While the availability of video interpreting services is an immense advantage, many patients prefer to work with an interpreter who is physically present with them, because the physical presence facilitates communication and can lead to greater comfort for the patient. In-person interpreters in Spanish and Akateko are also needed here, and for that we hope to provide support by linking local interpreters with opportunities to participate in a 40-hr. interpreter training that covers interpreting protocols, ethics, and the multiple interpreter roles.
Before we do any of this, however, we need to continue to build a coalition with Coffeyville’s Mayan community and learn from community members about which issues need to be addressed and how it should be done.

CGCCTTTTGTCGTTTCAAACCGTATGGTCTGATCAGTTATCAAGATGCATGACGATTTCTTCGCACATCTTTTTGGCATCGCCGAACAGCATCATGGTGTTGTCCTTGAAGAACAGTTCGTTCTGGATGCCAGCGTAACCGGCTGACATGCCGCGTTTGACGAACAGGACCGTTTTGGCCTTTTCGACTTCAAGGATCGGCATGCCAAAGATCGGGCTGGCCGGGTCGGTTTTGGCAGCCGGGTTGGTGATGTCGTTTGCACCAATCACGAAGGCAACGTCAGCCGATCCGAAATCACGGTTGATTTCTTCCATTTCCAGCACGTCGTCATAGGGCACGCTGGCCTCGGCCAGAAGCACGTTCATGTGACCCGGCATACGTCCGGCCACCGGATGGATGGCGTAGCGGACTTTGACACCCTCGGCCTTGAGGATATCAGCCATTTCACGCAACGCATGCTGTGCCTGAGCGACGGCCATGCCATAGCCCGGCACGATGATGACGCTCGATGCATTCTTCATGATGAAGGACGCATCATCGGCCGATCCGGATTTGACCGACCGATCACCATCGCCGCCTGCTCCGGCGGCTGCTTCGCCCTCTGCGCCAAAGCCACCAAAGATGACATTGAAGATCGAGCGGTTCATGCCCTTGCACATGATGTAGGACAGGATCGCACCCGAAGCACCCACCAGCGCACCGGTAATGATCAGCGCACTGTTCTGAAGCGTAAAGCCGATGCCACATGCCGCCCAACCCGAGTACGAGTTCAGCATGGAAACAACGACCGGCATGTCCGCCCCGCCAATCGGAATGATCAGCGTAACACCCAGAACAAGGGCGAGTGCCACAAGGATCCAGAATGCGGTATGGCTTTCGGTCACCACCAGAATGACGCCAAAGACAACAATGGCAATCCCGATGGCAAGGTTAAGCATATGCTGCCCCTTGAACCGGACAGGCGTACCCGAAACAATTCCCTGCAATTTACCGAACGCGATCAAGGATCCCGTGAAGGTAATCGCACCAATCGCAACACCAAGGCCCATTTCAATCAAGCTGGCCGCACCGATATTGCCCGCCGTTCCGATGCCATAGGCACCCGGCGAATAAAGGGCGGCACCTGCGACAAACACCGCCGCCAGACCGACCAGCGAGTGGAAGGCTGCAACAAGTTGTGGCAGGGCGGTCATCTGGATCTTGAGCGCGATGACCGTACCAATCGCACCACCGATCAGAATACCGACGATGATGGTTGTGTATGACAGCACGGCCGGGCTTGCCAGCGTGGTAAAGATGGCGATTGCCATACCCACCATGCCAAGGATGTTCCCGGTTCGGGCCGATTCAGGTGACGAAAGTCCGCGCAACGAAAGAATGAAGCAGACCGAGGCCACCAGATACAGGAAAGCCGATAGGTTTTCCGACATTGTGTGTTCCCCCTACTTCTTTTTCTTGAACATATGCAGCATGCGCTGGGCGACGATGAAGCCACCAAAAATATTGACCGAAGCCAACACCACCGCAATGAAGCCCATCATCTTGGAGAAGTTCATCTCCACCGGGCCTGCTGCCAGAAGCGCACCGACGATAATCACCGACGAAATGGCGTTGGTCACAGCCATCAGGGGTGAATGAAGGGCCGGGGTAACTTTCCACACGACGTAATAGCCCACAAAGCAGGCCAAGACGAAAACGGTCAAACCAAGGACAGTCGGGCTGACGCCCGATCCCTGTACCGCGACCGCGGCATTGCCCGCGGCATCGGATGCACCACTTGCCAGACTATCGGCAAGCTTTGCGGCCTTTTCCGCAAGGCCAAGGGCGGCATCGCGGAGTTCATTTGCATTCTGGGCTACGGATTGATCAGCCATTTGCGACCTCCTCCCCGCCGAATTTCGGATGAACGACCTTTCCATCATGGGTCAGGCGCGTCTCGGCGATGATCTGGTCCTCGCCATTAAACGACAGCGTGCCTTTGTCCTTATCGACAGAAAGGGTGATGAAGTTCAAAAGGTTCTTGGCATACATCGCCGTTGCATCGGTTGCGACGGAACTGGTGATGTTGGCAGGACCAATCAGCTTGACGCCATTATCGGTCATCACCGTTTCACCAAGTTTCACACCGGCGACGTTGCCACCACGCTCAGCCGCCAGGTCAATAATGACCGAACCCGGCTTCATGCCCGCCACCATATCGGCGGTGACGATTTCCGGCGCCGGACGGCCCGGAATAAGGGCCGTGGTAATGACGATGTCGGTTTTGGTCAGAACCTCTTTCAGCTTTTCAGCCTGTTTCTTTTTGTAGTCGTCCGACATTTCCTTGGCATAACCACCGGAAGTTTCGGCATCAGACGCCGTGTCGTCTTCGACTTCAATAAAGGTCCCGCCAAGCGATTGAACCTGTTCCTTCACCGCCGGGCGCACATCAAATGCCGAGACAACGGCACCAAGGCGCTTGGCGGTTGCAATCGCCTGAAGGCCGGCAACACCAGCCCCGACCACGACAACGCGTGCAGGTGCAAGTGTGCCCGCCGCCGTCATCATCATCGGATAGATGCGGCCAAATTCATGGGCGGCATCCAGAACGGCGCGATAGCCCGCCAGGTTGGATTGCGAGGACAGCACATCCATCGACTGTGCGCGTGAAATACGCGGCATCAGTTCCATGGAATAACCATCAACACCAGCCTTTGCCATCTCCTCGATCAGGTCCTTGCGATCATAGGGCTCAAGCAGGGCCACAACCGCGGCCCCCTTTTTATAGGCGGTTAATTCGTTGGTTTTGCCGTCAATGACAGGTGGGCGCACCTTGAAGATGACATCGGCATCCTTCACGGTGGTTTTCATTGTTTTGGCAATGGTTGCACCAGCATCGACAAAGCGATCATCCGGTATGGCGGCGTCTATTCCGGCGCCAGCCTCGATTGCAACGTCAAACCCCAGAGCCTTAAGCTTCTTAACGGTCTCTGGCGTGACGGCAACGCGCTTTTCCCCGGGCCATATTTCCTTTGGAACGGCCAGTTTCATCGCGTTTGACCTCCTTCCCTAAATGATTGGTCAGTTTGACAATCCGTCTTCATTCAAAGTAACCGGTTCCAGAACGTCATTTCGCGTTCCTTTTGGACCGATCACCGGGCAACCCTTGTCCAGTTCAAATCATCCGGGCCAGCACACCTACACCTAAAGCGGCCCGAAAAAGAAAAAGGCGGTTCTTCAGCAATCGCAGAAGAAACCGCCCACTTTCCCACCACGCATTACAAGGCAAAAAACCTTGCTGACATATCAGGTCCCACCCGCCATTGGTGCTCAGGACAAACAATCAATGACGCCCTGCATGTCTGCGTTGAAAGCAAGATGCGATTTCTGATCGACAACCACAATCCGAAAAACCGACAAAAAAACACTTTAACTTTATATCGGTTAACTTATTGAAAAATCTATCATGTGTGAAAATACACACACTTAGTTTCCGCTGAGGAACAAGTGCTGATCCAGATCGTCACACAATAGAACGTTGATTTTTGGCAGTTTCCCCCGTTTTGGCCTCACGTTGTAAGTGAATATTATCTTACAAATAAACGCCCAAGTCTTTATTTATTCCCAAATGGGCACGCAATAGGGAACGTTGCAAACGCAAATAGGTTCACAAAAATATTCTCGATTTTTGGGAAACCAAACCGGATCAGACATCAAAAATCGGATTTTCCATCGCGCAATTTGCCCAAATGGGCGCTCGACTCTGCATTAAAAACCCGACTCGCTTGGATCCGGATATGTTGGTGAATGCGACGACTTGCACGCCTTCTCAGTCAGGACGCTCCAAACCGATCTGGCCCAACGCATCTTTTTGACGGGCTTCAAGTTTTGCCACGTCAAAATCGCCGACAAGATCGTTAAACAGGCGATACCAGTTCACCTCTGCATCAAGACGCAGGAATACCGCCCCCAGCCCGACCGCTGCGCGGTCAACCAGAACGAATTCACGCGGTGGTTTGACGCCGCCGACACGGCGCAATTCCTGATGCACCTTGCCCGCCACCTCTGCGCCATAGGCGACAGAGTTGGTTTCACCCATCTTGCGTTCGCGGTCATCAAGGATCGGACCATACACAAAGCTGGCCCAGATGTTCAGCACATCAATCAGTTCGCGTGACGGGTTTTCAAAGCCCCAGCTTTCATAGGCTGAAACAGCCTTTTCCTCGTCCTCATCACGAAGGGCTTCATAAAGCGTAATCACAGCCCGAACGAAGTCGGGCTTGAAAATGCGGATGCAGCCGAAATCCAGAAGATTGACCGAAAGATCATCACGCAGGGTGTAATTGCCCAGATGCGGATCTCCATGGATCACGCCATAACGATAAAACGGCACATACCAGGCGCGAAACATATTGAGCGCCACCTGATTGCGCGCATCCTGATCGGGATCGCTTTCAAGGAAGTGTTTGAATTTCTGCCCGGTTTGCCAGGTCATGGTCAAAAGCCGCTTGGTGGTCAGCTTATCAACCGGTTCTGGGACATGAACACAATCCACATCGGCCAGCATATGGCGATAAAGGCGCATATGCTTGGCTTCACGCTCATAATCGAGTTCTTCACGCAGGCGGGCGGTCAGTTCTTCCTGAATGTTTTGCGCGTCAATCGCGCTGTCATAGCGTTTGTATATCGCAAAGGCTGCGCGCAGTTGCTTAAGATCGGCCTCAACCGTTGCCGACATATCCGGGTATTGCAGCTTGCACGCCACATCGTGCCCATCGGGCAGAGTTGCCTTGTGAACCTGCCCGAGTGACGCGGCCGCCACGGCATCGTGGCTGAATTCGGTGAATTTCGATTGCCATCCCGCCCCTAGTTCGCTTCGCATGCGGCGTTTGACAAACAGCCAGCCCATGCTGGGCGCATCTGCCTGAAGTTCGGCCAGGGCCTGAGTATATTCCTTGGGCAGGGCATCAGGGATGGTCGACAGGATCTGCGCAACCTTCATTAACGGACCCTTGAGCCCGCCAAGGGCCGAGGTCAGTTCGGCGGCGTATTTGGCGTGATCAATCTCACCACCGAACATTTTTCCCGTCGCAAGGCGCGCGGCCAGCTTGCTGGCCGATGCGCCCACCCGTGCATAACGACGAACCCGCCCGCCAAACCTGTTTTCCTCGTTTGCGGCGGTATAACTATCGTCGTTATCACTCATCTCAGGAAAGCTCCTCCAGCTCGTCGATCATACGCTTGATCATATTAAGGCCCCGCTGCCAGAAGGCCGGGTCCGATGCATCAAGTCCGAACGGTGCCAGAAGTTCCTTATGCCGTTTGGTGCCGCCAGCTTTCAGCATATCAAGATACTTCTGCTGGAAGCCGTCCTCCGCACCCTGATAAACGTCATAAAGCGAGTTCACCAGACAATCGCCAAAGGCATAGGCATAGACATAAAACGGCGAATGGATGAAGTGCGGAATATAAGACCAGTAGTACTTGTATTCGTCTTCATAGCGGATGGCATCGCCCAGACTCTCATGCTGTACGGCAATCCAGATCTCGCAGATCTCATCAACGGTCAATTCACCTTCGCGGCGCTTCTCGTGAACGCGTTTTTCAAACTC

Alce su voz is a community-based coalition whose mission is to improve health equity for Spanish speakers and speakers of indigenous languages in the United States, with a focus on Kansas and the Midwest. For more information or to get involved, please send an email to email@example.com. You can also join our email list and follow us on Facebook.
(Pueden leer esta publicación en español aquí.)